EC2 for Poets was such a hit, I decided to continue the thread, and create an easy intro path for people who just want to create prose and poetry with the world outline. In this case it isn't such a stretch, because that's what the software was designed for.
It's a geeks tool, for sure -- because it's good for writing templates, style sheets and scripts. But it's also a designer's tool, and it's for planners, organizers, research and thinking and presenting. It's a pretty amazingly useful tool. And with the worldoutline software, you can easily share your creativity with others, in some pretty amazing ways.
But first you have to get started! And that's what this is about.
New York City
We edit outlines with software that you can install on your desktop computer, Macintosh or Windows, called the OPML Editor.
To install the OPML Editor, go to home.opml.org, and follow the instructions there.
I've set up a new server for a few people to try out the worldoutline.
You need an invitation code, which I supply in the screencast. I'm doing it this way because I want to be sure people have an idea what this is before they open a window. It will actually be faster this way, if you can believe that. Once you have the invite code, come back here and go to the Sign-up page.
I give my servers names of American cities. I've set up an experimental sandbox for new users on a machine called Tulsa running on Amazon EC2.
Choose a username and password and the invitation code. When you click Submit, you will go to the Roots page. This is where all your top-level outlines reside.
Click the New Root button. The list refreshes and now you see an item called Untitled.
Over in the right-most columns you'll see three icons, an X, picture of a document, and a small XML icon.
The X deletes the outline (with confirmation).
The document icon allows you to edit it.
And the XML icon links to the OPML source for the outline on the server.
Be sure the OPML Editor app is running on your machine.
Click the middle icon to edit the outline. Screen shot.
The editor comes to the front and an Untitled window opens.
First thing to do is change the title. Click the Title button in the button-bar of the window. A dialog appears asking for a title, enter something like My First Outline.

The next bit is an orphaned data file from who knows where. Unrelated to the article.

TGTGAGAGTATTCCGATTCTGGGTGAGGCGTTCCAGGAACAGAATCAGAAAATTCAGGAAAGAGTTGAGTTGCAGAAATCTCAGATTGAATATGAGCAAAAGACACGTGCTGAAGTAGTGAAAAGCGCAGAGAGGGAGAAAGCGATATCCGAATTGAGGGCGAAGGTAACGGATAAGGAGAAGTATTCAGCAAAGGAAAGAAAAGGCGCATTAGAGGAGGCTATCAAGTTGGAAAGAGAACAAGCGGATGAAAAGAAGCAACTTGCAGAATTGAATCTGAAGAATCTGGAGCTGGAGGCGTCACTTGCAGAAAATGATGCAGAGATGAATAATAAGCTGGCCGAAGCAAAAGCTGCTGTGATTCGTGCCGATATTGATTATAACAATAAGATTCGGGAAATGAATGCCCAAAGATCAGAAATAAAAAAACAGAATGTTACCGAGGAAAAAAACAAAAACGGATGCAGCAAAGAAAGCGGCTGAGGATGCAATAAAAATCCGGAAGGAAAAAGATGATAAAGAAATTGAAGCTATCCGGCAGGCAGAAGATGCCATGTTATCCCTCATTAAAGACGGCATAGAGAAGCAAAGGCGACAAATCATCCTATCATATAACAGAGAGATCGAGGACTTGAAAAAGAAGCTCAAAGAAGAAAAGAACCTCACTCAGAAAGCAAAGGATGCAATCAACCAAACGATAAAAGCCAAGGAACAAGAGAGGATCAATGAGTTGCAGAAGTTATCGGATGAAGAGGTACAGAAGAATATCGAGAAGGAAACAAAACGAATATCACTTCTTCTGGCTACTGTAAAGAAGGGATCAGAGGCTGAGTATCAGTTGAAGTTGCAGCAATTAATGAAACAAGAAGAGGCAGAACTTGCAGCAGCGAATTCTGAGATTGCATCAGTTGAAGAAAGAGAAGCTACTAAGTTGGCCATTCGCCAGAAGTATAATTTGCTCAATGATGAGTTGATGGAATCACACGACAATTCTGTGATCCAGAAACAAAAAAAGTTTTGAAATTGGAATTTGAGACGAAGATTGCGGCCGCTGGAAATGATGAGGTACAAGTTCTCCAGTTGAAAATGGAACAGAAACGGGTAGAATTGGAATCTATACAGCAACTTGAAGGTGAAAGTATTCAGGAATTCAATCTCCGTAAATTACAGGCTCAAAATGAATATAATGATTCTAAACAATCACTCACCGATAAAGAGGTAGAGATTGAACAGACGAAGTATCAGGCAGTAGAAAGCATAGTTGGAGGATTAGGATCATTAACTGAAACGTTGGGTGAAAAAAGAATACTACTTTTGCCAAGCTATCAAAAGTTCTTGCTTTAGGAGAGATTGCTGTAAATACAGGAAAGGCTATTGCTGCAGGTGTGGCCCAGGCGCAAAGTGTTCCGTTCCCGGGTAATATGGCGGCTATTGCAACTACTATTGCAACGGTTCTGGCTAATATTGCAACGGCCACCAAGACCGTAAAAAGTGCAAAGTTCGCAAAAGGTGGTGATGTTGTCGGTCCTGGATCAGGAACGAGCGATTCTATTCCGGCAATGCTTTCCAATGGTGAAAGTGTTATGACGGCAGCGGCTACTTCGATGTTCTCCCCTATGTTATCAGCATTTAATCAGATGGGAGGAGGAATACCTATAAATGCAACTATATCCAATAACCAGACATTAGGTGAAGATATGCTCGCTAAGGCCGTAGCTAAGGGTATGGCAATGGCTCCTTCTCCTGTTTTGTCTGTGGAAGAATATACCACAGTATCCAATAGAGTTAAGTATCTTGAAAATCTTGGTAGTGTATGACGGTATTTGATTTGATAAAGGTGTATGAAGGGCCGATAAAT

Enter a line of text, this will be the title of the first page on the site, so call it something like My First Page.
Indent underneath it, and type some text. Perhaps Now is the time for all men to come to the aid of their country. Just a couple of sentences. Here's a screen shot of my outline.
Click the Save button to save the outline. A dialog pops up asking for the password. Enter the password when you set it up the account on the on the server. If it's correct, the outline is saved, and the password is stored locally, and will be used every time you save an outline on this server.
One more step before we look at the result on the web.
Put the cursor on the top headline. Start in the Outliner menu at the top of the screen, choose World Outline, then Set type to, and finally Blogpost. A confirmation dialog appears. Click OK.
Save again. Then click the View button. If all goes well, you should see something like this screen shot.
Now let's go back to your Roots page on the Tulsa server, and set up your prefs.
Over in the right corner, at the top of the screen, there's a dropdown menu. One of the commands in that menu is called Settings. Choose it.
You'll see a place to enter your name, email address, organization and a link to you bio. Enter as much information as you care to. It will be displayed by templates on some of the pages on the sites you create with the worldoutline software.
The bio url is something that can wait, because the worldoutline is a good place to create a bio page and keep it current.
I know everything on the Internet is supposed to be fast, but this process will be comparatively slow.
I want to introduce people to a very small set of features at first, because I want to see how it goes before deciding what to unveil next. You can always plow ahead, if you're adventurous, and poke around the menus, and use a search engine to search the various sites that have docs for this, and worknotes.
But it's also cool to do a bit, use it for a while, and then learn some more. I think that will build a stronger foundation all-around, for everyone.
There's a place to leave comments below, if you have questions or if there were problems with the tutorial. I will add more sections when it's clear that this much worked for most people who tried it.